The Governess Game is the second and newest book in Tessa Dare’s Historical Romance series Girl Meets Duke. In this hilarious romantic work, Alexandra and Chase have to overcome social class, daily doll funerals, a thieving 10 year old and their own insecurities no matter how deep and surface level they could be.
If you’re a fan of comedic deliveries, forced proximity, the “teach me about intimacy” trope, and quiet heroines that are quite reasonable and yet dreamy, you’ll want to check out The Governess Game.
He’s been a bad, bad rake—and it takes a governess to teach him a lesson
The accidental governess.
After her livelihood slips through her fingers, Alexandra Mountbatten takes on an impossible post: transforming a pair of wild orphans into proper young ladies. However, the girls don’t need discipline. They need a loving home. Try telling that to their guardian, Chase Reynaud: duke’s heir in the streets and devil in the sheets. The ladies of London have tried—and failed—to make him settle down. Somehow, Alexandra must reach his heart… without risking her own.
The infamous rake.
Like any self-respecting libertine, Chase lives by one rule: no attachments. When a stubborn little governess tries to reform him, he decides to give her an education—in pleasure. That should prove he can’t be tamed. But Alexandra is more than he bargained for: clever, perceptive, passionate. She refuses to see him as a lost cause. Soon the walls around Chase’s heart are crumbling… and he’s in danger of falling, hard.
I received an e-arc of The Governess Game from Edelweiss thanks to Avon in exchange for an honest review.
I read and adored The Duchess Deal, which was the first book in the Girl Meets Duke series, back in March so it was no brainer for me to request The Governess Game. This book had it in for me. I was up at midnight reading and against all of my usual reading habits when it came to historical romance, I finished it. In practically one sitting.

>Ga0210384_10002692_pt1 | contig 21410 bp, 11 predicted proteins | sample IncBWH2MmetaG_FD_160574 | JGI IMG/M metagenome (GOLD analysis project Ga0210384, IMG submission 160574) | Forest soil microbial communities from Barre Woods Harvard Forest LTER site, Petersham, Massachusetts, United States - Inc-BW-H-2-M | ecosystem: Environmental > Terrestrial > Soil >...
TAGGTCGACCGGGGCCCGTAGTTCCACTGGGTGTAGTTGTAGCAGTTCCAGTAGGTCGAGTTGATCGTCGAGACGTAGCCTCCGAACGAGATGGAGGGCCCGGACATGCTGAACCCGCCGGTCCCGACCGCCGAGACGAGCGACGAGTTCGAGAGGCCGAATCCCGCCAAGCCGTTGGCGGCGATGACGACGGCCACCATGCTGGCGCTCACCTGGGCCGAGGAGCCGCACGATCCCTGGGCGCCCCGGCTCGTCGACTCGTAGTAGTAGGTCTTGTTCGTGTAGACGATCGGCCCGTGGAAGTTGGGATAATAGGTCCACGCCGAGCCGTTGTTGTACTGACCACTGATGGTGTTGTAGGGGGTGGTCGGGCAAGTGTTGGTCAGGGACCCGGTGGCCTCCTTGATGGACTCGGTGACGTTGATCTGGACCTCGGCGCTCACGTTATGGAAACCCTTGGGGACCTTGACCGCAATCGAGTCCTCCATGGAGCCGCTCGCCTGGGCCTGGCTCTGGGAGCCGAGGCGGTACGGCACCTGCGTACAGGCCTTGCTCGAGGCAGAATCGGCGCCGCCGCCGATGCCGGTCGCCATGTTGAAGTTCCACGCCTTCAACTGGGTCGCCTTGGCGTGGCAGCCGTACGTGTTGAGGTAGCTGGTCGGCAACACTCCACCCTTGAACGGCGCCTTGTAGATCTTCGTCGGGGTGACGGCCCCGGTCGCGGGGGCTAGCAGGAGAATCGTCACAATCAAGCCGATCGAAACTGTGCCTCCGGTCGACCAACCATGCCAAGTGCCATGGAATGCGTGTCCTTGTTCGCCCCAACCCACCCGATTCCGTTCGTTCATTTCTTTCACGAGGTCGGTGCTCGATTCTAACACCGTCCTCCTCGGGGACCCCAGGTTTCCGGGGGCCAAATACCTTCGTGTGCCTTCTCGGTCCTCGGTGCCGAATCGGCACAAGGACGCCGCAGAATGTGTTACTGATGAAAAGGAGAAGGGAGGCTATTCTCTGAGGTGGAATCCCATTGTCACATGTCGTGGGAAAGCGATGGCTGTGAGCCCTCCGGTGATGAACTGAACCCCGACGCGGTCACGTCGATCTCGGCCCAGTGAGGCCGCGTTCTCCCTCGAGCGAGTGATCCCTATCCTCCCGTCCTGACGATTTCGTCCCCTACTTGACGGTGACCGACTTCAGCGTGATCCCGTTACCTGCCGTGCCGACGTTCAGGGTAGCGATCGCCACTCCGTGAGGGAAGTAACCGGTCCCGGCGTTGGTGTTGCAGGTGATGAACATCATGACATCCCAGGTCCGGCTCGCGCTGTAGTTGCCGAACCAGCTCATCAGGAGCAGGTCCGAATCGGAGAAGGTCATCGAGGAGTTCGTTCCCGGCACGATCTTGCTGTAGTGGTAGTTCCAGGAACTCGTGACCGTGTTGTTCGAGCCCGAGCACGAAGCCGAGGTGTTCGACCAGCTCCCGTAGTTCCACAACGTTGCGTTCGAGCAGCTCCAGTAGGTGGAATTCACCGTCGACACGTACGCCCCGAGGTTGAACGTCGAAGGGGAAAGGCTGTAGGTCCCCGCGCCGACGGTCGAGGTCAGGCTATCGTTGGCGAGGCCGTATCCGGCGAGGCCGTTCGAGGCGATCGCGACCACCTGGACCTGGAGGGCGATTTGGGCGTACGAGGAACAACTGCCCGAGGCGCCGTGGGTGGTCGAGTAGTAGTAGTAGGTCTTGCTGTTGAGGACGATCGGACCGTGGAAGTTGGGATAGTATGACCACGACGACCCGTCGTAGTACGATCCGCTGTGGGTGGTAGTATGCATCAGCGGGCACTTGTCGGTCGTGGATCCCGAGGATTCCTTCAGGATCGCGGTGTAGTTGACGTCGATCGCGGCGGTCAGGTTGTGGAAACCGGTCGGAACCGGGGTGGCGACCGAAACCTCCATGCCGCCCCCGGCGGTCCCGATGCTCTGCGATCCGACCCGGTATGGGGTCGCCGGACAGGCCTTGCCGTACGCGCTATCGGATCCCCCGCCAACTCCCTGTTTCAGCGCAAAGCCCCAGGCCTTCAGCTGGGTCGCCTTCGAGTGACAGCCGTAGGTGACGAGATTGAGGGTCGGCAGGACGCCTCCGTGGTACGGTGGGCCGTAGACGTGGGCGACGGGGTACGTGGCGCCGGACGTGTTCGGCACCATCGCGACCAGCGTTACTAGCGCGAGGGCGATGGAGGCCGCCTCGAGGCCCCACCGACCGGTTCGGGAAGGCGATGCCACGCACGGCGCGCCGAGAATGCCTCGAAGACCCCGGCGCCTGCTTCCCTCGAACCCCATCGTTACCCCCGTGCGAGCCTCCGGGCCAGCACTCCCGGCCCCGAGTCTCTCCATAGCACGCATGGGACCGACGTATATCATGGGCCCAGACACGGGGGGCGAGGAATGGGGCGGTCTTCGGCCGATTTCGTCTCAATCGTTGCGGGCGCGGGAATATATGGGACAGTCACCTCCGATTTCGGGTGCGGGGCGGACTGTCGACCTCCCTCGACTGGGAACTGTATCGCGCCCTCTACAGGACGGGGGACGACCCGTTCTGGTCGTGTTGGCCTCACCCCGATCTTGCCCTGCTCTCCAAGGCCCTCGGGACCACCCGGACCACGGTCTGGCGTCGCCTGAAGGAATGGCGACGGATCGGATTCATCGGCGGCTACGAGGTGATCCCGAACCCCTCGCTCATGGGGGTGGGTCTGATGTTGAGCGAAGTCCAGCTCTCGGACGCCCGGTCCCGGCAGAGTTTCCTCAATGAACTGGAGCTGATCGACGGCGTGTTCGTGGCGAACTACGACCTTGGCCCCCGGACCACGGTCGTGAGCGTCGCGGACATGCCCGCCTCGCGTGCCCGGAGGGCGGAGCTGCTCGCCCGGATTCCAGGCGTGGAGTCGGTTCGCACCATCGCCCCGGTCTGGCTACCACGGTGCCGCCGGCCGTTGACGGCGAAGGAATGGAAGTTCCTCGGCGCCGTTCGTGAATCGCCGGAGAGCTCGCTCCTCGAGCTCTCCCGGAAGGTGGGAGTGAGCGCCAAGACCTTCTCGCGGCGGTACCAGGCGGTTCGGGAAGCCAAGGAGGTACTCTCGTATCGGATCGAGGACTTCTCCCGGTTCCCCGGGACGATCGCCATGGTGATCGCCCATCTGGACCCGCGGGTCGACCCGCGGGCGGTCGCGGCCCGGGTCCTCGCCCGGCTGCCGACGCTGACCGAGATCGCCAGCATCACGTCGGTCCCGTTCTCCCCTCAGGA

Addresses important issues in Historical Romance settings
I was absolutely delighted by The Governess Game and I say delighted because it felt like fresh air. It addressed setting-related issues of wealth, power imbalances, especially when it came to employer/employee relationships as well as the pressure young girls had to undergo in schools to become well behaved ladies while boys had a fabulous times being boys. I rejoiced at every time Alexandra instilled ideas of independence in the girls’ minds.
Engaging Plot with many Governess shenanigans
The strongest point in the Governess Game is that the plot never stopped surprising me. Even by the last chapter, I was finding myself giggling and sighing over how perfectly worded every little back and forth Alexandra and Chase had. He’d admit he was a cad and she’d agree and try to convince him he still deserved love. It was perfection. These two worked together so well. She was brilliant and he adored every word that came out of her mouth. He was charming and she was smitten by even drip he oozed. Even when they’d been practical strangers who’d just bumped into each other in a bookstore.
You’ll also adore the cameo of Penny and Nicola, who are reoccurring characters and VERY likely heroines of upcoming books in the series. If you’re not a fan of children in a romance, you might change your mind because Daisy and Rosamund are such adorable kids even if they had their moments of pure evil. Actually, those moments of evil were what got me so in love with the two gremlins.
You’ll laugh, sigh, raise both eyebrows at the scenes of “teach me about pleasure” in which both teacher and student get to explore what they like about intimacy, and you’ll definitely want more of The Governess Game.
For fans of Tessa Dare, you might want to check out Courtney Milan’s Brothers Sinister historical romance series which shares the same wit, delightful couples and social commentary that I, a newbie when it comes to historical romance, adored.
I rate The Governess Game five whole stars. It’s definitely one of 2018’s shining reads for me.